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The peregrine falcon was believed to be extinct in the southern Appalachians as a breeding species by the early 1960s. Despite extensive recovery efforts made over the past 30 years, the status of breeding Peregrines within this portion of the historic range remains virtually unknown. The primary objective of this study was to conduct a survey of cliffs within the southern Appalachians for bird species with an emphasis on the Peregrine Falcon. A systematic aerial survey of cliffs and cliff use by birds was conducted throughout a significant portion of the southern Appalachian Mountains covering nearly all of the mountains of Virginia a small portion of Kentucky, and the spine of the Appalachians in West Virginia. During the course of helicopter flights, 242 exposed rock surfaces were mapped, characterized, and surveyed for bird use. Cliffs had a combined length of 122.4 km and a combined area of 470 ha. More than 25% (118 ha) of the collective rock surface that was mapped was occluded by vegetation. The surface area of 75 (31%) cliffs was estimated to be occluded by at least 50%. There was a relationship between cliff height and the level of occlusion. Cliffs that are greater than 30 m high are significantly less likely to be occluded by more than 30% corresponding to the maximum height of local tree species. A total of 97 (40%) of the surfaces mapped were estimated to be higher than 30 m with 13 (5.4%) exceeding 100 m. Eleven bird species were observed using cliff faces during aerial surveys. Birds were either roosting/loafing (941, 92.6%) or nesting (75, 7.4%). Cliffs appear to represent prominent roosting sites within the landscape for several bird species. Vultures were observed roosting on 124 (51.2%) of the 242 cliffs surveyed with an additional 54 (22.3%) cliffs with characteristic whitewash. Nests of 5 species were detected on cliffs including Common Ravens (35), Turkey Vulture (2), Peregrine Falcon (1), Red-tailed Hawk (1), and Great Horned Owl (1). Common Ravens and Red-tailed Hawks built stick nests on the cliff surface or within overhangs while Turkey Vultures, Peregrine Falcons and Great Horned Owls were nesting within crevices or overhangs. Given the distribution of historic breeding sites, the release of nearly 250 young falcons in the mountains, the growth of the population in coastal Virginia, and the recovery of breeding populations within the northern Appalachians, the near absence of Peregrines from the study area was surprising. Close examination of historic eyries suggests that the re-growth of vegetation around cliffs may have played a role in the lack of activity. Intense recreational use of the most prominent formations may have also played a role. It is also possible that the previous approach to hacking in the study area may have been inadequate to establish breeding pairs within this landscape. One of the benefits of the systematic approach used in this survey is the documentation that exposed rock surfaces are not evenly or randomly distributed throughout the study area. The survey allowed for the delineation of 6 geographic areas that contain dominant rock formations that will not be degraded over time by vegetation and multiple surfaces that appear appropriate for nesting. Because of their qualities, these areas should represent priorities in the reintroduction, management, and monitoring of the Peregrine Falcon population. Over the next decade, efforts should be made to re-establish nesting pairs within all 6 of these sites so that they may serve as “nuclei” for re-colonization of this portion of the southern Appalachians.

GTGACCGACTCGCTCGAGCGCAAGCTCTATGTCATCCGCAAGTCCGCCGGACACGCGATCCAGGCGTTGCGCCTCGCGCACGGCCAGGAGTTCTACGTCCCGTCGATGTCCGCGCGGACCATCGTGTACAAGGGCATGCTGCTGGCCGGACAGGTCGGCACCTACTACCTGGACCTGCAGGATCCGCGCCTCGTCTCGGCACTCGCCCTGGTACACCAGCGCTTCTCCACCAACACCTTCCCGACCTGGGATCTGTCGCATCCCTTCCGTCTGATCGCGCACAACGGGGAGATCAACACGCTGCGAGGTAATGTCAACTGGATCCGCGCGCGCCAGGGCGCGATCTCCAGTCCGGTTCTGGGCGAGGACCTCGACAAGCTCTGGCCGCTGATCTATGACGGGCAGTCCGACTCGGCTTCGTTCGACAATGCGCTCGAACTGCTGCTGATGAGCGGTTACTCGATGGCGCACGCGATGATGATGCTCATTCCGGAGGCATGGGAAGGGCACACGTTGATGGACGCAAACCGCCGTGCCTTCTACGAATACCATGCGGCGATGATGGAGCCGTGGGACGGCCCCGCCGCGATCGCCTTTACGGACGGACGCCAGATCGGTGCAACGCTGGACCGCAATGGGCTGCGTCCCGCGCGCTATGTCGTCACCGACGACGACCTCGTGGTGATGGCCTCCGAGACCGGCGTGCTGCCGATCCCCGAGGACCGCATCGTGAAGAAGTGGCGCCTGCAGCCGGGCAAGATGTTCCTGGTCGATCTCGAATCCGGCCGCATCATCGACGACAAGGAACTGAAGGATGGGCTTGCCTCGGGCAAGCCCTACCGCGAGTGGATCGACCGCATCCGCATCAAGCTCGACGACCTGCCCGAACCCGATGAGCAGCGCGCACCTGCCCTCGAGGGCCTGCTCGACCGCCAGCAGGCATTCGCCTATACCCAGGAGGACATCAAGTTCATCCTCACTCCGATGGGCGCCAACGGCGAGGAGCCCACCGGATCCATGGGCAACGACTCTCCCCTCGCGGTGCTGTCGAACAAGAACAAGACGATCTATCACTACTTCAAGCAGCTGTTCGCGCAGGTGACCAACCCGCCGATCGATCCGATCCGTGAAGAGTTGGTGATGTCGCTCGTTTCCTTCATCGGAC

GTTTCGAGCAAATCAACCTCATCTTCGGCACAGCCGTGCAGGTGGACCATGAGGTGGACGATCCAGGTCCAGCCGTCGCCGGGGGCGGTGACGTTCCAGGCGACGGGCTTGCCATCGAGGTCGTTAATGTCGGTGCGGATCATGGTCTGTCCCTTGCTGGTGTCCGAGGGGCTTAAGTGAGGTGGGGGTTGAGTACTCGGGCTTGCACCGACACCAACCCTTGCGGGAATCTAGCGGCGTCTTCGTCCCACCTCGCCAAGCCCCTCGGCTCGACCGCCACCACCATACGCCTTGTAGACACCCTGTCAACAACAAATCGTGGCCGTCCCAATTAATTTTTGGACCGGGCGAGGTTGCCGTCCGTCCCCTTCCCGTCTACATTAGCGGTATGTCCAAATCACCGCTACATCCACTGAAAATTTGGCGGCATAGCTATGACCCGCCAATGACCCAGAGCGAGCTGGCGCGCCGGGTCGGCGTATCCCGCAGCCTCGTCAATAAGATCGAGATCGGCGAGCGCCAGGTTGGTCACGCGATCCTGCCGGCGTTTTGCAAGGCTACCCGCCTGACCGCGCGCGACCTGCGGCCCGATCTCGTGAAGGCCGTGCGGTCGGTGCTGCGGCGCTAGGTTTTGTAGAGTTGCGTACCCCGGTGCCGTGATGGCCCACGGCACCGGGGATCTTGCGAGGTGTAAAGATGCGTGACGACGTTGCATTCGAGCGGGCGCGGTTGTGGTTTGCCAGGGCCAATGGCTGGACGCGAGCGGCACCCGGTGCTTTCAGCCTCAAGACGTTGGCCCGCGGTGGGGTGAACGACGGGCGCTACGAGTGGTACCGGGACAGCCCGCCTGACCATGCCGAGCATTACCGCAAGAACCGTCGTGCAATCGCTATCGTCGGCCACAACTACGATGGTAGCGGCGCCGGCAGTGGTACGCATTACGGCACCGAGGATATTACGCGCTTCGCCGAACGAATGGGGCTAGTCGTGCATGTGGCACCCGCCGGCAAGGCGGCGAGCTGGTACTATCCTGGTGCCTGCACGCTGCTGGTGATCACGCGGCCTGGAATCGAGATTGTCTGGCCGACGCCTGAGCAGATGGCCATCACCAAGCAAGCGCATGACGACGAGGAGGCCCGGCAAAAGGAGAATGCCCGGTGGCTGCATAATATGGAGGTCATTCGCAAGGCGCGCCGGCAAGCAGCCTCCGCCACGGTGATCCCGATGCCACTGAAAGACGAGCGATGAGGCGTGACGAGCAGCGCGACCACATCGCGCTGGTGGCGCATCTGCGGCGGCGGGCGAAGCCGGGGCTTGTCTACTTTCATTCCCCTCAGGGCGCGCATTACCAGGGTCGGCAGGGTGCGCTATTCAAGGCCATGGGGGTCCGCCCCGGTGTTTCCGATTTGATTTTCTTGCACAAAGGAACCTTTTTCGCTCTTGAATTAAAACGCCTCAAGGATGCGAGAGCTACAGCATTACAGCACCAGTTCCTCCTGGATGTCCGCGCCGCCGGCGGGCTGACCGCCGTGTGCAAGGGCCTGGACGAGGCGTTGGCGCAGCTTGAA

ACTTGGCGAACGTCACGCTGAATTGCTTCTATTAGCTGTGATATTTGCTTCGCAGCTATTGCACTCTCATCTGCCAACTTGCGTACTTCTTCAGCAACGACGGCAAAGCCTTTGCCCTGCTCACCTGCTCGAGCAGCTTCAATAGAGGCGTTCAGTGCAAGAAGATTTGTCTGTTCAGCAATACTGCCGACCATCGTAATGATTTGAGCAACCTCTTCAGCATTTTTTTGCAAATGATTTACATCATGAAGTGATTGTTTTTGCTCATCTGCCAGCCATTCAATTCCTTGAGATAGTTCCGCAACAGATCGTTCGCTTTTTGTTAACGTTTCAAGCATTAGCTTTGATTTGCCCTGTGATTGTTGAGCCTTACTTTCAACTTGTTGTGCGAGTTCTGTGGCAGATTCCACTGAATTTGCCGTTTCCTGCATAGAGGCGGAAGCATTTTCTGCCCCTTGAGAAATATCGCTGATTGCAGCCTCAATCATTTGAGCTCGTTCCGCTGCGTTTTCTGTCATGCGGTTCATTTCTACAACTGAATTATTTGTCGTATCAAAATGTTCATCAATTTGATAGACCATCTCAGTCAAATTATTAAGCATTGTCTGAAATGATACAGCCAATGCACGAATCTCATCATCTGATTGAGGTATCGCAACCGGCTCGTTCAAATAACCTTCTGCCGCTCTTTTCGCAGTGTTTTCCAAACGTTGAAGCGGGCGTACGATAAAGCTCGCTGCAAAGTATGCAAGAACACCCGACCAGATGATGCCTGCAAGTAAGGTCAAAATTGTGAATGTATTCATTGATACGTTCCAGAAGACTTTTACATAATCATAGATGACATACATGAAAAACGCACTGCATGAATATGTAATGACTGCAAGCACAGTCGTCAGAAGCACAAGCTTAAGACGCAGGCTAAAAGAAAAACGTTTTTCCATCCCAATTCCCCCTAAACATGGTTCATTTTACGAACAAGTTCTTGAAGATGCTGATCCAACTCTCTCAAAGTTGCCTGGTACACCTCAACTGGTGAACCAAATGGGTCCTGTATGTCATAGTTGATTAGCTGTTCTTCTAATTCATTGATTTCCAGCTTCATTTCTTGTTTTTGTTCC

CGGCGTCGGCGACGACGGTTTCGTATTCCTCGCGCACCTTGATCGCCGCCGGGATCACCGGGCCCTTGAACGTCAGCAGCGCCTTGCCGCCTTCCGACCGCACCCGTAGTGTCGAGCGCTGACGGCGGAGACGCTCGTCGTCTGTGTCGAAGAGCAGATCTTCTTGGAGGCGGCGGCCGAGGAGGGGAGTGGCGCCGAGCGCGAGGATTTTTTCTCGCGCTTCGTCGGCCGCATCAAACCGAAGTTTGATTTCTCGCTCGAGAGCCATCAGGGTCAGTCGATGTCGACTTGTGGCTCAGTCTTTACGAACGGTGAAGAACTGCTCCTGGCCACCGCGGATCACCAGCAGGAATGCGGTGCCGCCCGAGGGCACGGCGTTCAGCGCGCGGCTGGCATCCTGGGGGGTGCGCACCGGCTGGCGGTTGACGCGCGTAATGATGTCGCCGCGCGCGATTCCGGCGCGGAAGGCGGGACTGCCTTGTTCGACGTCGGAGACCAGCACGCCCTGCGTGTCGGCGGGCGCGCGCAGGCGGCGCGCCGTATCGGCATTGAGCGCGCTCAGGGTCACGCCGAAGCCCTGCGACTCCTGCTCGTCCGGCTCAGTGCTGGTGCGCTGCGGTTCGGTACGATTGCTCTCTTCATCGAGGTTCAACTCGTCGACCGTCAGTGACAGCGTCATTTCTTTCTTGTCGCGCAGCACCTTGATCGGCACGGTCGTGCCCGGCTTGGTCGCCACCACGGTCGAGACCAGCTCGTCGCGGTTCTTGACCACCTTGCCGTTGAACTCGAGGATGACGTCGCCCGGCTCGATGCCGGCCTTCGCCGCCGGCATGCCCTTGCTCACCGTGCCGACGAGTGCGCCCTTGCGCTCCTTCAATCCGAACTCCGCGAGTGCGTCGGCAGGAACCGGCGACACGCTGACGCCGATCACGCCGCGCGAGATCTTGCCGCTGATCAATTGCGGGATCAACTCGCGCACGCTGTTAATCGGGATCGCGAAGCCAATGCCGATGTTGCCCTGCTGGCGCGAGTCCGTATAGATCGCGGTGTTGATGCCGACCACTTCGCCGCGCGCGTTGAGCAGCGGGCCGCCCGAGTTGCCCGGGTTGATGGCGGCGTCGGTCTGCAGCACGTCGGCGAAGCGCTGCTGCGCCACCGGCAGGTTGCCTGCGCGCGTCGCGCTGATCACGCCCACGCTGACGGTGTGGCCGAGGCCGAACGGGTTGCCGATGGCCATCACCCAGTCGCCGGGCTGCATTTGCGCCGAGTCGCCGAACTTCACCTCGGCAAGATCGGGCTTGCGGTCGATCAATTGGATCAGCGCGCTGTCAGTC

Bald Eagle;Broad-winged Hawk;Great Horned Owl;Peregrine Falcon;Red-shouldered Hawk;Red-tailed Hawk;Sharp-shinned Hawk;Turkey Vulture;Black Vulture;Rock Dove;Common Raven